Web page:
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Banksy in Tokyo? City launches probe

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Tokyo is trying to verify if a drawing of a rat holding an umbrella that has been sprayed near a monorail station is the work of the famous and mysterious street artist Banksy.

“We noticed there is a drawing of a rat painted with spray” on the door near the Hinode station in central Tokyo, government official Koji Sugiyama told AFP.

“We think there’s a possibility it has been done by Banksy.”

A rat holding an umbrella is one of Banksy’s most famous artworks.

Tokyo Governor Yuriko Koike posted photos of the painting on Twitter, saying, “There’s a painting of cute rat in Tokyo which could be Banksy’s work! A gift to Tokyo?”

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The government removed the door, which is designed to prevent flooding during high tides, and placed it in storage Wednesday night to prevent any damage, Sugiyama said.

It is unclear exactly when it was painted but the public safety bureau has known about the graffiti for a long time, he added.

TOKYO METROPOLITAN GOVERNMENT/AFP / Handout The government has removed the door with the graffiti and placed it in storage to prevent any damage

There are photos on social media that appear to show the same painting and date back several years.

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But it was only in December that the government realised it might have been crafted by Banksy after local residents contacted them, the official said.

The government hopes to find out if it is truly a work by Banksy, but “we still don’t know if there’s an expert in Japan”, Sugiyama admitted, adding that the government will discuss ways to verify the painting.

Banksy, a British street artist whose identity is known to only a handful of friends, caused a sensation in October when one of his paintings began shredding itself, just after selling for $1.4 million (1.2 million euros).

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Experts say “Girl with Balloon”, which is now called “Love is in the Bin”, is probably worth even more because the stunt created such a massive media stir.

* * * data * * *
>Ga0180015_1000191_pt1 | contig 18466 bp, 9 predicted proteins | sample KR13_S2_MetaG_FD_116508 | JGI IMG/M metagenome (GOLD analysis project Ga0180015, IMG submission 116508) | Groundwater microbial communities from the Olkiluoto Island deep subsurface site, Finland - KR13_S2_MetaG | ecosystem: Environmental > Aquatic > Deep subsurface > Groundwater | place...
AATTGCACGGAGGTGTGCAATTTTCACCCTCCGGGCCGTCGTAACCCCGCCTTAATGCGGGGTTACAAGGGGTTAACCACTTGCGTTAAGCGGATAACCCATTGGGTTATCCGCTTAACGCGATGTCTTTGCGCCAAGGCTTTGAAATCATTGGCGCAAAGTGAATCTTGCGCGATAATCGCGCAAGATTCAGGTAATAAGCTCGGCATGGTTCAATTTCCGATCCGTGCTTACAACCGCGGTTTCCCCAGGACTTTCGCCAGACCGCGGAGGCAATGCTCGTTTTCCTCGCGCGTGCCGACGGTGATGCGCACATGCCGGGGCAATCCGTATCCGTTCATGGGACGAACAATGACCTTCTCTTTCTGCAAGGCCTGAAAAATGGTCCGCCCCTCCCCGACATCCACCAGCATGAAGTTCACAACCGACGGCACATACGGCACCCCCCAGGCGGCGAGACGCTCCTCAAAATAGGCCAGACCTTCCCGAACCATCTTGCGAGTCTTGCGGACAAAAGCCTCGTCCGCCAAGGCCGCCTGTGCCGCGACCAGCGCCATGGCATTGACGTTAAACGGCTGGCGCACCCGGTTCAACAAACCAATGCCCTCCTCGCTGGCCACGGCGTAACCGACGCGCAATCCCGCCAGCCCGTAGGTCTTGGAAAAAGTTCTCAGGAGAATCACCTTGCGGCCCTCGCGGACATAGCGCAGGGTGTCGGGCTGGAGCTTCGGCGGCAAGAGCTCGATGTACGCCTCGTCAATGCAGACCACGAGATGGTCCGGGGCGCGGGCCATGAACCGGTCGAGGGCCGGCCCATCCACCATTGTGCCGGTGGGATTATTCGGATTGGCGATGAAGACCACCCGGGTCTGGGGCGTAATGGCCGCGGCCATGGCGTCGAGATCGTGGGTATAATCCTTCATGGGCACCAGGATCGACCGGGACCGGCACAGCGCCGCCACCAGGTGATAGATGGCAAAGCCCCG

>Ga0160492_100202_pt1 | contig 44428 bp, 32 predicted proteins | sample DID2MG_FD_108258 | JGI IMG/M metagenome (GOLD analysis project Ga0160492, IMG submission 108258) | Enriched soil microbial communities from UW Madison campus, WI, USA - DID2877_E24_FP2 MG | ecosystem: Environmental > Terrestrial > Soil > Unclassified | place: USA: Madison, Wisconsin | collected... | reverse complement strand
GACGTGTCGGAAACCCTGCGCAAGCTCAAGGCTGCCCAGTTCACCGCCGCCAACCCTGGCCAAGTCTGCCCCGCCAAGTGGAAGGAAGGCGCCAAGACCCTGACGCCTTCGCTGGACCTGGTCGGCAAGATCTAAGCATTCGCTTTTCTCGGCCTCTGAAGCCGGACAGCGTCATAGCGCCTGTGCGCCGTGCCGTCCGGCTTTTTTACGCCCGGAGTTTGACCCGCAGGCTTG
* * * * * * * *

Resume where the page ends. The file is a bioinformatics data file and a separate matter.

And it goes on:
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2020 Election

Democrats are on the verge of setting a ‘time bomb’ for any candidate who can defeat Trump

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If a new president takes over the White House in January 2021, he or she may quickly find that the Democratic Party that just won control of the executive branch left a loaded gun in the hands of the Republicans, who are all too eager to use it.

That should be the takeaway from reports about the budget negotiations between the House Democrats and the Trump administration. According to Bloomberg reporter Sahil Kapur, the parties are coalescing around an agreement to raise spending by $350 billion, offset that increase somewhat with about $75 billion, and extend the debt ceiling — now set to expire in the fall — to July 31, 2021.

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2020 Election

State Sen. Royce West enters Democratic primary to challenge John Cornyn

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State Sen. Royce West made it official Monday: He’s running for U.S. Senate, joining a crowded and unsettled Democratic primary in the race to unseat Republican John Cornyn.

“I’m battle tested,” West told supporters at a campaign launch event. “You’ve seen me in battle, and I’m ready today to announce my candidacy for the United States Senate.”

The Dallas attorney has been viewed as a potential primary contender for some time now, but he remained mum publicly on his plans. In June, West met with U.S. Senate Minority Leader Chuck Schumer, D-N.Y., where he reportedly had a “positive meeting” and signaled that he was likely to throw his hat in the ring. He filed the Federal Election Commission paperwork to formally launch his bid Friday.

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Former NASA flight director Chris Kraft dies at 95

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NASA's first flight director Chris Kraft, who played a critical role in the American space race, has died just days after 50th anniversary celebrations for the first Moon landing, the agency said.

The 95-year-old joined NASA in 1958 and developed the planning and control processes needed for crewed space missions, creating the agency's Mission Control operations that were used to manage the first US manned spaceflight and the Apollo missions to the Moon.

"America has truly lost a national treasure today with the passing of one of NASA's earliest pioneers," said agency chief Jim Bridenstine in a statement announcing Kraft's death on Monday.

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